Monday, June 18, 2012

Charging Your EV at Home: The Choice Between Level 1 & Level 2 Charging

Charging Your EV at Home:
The Choice Between Level 1 & Level 2 Charging

Not many people realize it, but one of the main factors that should be considered when choosing an electric or plug-in hybrid electric vehicle is charging level. In the United States, you have your choice between Level 1 charging (Typical 110 Volt shown on the left)  and Level 2 charging(Higher Powered 240 Volt such as a dryer socket shown on the right).

“So what?” you may ask, “What’s the big deal and difference?”

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Using higher powered L2 charging generally means the car will be charged faster, sometimes more than 2x as fast as L1. 

L1 is nothing more than a typical wall outlet wired to provide the required voltage and the L2 is a dedicated charging station connected to an open 240V socket or hardwired directly to your electrical panel. When it comes to a regular 110V outlet, it ideally should be on a dedicated circuit with no other appliances plugged in to ensure maximum power quality.

What Are Other EV Drivers Doing?

In May 2012, OEMs made remarks saying 50% of hybrids such as the Chevy Volt fuel on L1 while 25% of all electric vehicles such as the Nissan Leaf fuel on Level 1. If you don't plan on completely depleting your battery during day with a short commute or have a regular alternate way to charge such as your workplace, L1 may be fine if you are driving an all-electric vehicle. In addition, many cities and retailers are considering or have installed L2 charging stations available for free or a fee. Some states such as CA, TX, OR and WA are seeing installations of DC “Fast” chargers, which can quickly fuel your EV at a very high power, greater than L2.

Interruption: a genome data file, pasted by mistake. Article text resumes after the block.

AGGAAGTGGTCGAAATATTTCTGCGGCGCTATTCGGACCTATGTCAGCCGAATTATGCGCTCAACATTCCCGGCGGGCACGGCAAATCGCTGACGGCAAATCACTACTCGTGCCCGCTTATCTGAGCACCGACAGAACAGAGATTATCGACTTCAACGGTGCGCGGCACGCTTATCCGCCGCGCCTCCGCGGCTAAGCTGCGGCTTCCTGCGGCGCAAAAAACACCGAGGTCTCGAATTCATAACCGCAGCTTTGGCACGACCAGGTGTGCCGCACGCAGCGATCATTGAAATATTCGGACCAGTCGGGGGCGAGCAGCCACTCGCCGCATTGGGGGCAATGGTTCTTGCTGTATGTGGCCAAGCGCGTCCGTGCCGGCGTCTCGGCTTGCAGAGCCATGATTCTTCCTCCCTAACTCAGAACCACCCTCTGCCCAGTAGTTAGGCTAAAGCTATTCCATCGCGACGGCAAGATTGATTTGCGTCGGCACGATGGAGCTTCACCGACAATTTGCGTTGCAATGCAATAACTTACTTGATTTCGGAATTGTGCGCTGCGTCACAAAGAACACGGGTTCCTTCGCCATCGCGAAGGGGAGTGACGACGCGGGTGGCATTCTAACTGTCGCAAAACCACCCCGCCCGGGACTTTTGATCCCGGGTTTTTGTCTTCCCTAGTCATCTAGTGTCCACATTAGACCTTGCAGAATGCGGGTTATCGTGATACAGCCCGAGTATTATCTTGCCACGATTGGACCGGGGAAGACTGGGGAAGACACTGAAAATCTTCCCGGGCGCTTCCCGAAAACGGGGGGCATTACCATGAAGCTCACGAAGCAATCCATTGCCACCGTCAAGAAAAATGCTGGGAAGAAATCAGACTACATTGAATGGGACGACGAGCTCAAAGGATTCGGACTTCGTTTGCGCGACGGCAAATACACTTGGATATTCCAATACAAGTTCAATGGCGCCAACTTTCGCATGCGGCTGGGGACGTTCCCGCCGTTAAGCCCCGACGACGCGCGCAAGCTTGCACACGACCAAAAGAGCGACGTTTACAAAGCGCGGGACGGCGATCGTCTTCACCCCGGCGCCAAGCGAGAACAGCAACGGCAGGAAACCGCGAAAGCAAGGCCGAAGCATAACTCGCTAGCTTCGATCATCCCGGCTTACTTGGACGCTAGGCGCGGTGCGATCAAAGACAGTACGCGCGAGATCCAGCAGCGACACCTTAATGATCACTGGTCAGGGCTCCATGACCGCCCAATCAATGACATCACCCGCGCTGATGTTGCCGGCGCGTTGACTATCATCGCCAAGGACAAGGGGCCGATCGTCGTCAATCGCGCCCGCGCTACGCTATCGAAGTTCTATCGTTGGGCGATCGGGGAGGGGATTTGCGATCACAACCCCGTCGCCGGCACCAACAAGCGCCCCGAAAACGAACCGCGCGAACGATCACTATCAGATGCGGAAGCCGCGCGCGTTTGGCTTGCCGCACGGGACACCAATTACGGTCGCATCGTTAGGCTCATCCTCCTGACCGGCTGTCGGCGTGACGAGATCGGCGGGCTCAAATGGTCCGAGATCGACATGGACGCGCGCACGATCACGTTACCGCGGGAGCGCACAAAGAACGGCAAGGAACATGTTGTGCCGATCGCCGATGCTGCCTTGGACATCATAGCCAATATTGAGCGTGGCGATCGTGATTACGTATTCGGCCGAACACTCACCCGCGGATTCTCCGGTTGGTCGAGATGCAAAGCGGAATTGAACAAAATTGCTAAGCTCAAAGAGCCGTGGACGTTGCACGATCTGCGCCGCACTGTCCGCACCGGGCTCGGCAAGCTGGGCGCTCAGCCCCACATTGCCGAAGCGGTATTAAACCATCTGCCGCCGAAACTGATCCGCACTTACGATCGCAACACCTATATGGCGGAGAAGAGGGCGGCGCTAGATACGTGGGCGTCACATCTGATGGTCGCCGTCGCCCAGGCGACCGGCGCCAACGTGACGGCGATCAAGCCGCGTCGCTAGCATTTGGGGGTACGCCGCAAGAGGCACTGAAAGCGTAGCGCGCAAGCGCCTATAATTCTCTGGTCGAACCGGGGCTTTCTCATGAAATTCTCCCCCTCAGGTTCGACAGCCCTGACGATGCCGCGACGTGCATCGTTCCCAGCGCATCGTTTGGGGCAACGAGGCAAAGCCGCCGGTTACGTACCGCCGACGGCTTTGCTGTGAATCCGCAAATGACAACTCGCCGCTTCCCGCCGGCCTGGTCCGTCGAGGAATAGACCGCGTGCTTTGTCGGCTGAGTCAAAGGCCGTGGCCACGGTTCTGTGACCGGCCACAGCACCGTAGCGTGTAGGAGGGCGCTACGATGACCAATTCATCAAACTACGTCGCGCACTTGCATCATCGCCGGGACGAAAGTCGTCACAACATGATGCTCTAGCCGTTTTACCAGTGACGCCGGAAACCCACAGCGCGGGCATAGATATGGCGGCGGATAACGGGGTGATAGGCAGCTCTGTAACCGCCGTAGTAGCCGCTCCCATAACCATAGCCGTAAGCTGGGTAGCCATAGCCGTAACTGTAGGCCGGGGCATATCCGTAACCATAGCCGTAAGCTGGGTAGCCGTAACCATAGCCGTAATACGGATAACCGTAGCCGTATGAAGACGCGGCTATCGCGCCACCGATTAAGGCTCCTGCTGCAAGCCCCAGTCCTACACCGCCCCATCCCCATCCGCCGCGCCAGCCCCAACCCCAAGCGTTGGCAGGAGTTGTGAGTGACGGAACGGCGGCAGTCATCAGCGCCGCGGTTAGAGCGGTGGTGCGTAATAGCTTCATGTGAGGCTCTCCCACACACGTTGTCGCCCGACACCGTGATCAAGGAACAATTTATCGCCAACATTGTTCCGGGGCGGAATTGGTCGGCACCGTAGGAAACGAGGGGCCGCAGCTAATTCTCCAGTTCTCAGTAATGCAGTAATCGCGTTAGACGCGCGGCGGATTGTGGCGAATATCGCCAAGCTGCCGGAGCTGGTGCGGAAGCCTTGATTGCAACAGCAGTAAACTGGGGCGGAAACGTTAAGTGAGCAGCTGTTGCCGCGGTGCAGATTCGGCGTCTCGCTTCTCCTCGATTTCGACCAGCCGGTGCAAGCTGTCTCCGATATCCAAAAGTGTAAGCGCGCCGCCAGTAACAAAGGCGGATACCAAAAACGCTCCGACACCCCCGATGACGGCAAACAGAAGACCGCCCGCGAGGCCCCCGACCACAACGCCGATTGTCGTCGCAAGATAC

Details About L1 vs. L2 Set-Ups

Will Faster Charging Ruin My Battery?

All auto manufacturers offer attractive warranties on their cars and batteries to ensure we feel secure about our decision to drive an electric vehicle. However, technically, charging a battery faster generates more heat, which causes parts of the battery to break down more quickly. This means that the battery system that once allowed you to drive 100 miles before needing a recharge will slowly lose its ability to maintain the charge it held brand new. HOWEVER, this is not likely to noticeably occur for many (some estimate 10+) years to come. Most customers will not keep their cars that long, and hey, we can always lease the car!

Charging Station Considerations

When considering a L2 charging station, upfront cost is the biggest consideration. All auto manufacturers offer the option to purchase the L2 equipment and installation as part of the price of the vehicle, however some EV owners choose to buy their own equipment and install with their own licensed electrician.

The Home Depot and Lowes sell several different charging stations from Siemens, GE, Legrand and Leviton that range in price depending on the bells and whistles and aesthetics. Level 2 equipment typically ranges from $749 to $999 before installation. Installation costs tend to vary widely depending on your existing wiring and layout, but can generally range from $1,000 to $2,000. Additionally, some utilities offer special electric vehicle rates that require a separate meter. It will be more cost efficient to install all equipment at the same time. Installing  L2 charging will not only charge your car faster, but may also allow you to fully charge during the cheapest time periods if your utility offers such programs. (Stay tuned for an upcoming article and interactive tool!)

Your EV charging decision will require some thought. 
  • Do you have an outlet or circuit available that can be dedicated to EV charging? If not, how much is it going to cost to have one installed? 
  • Do you use the automaker recommendation, or your own equipment and electrician? 
  • Is there a possibility that you might move in the future? If so, you may consider of the L2 charging stations that are portable instead of a hard-wired solution. 
Also, some utilities offer rate discounts for owners of EVs. You’ll need to speak with your electric provider to see what sort of cost benefit the two charging levels can give you and what works for you!

What are your charging experiences and costs? We’d love to hear them!

Next Article: How Much Power Do EV’s Have Compared to Other Cars?

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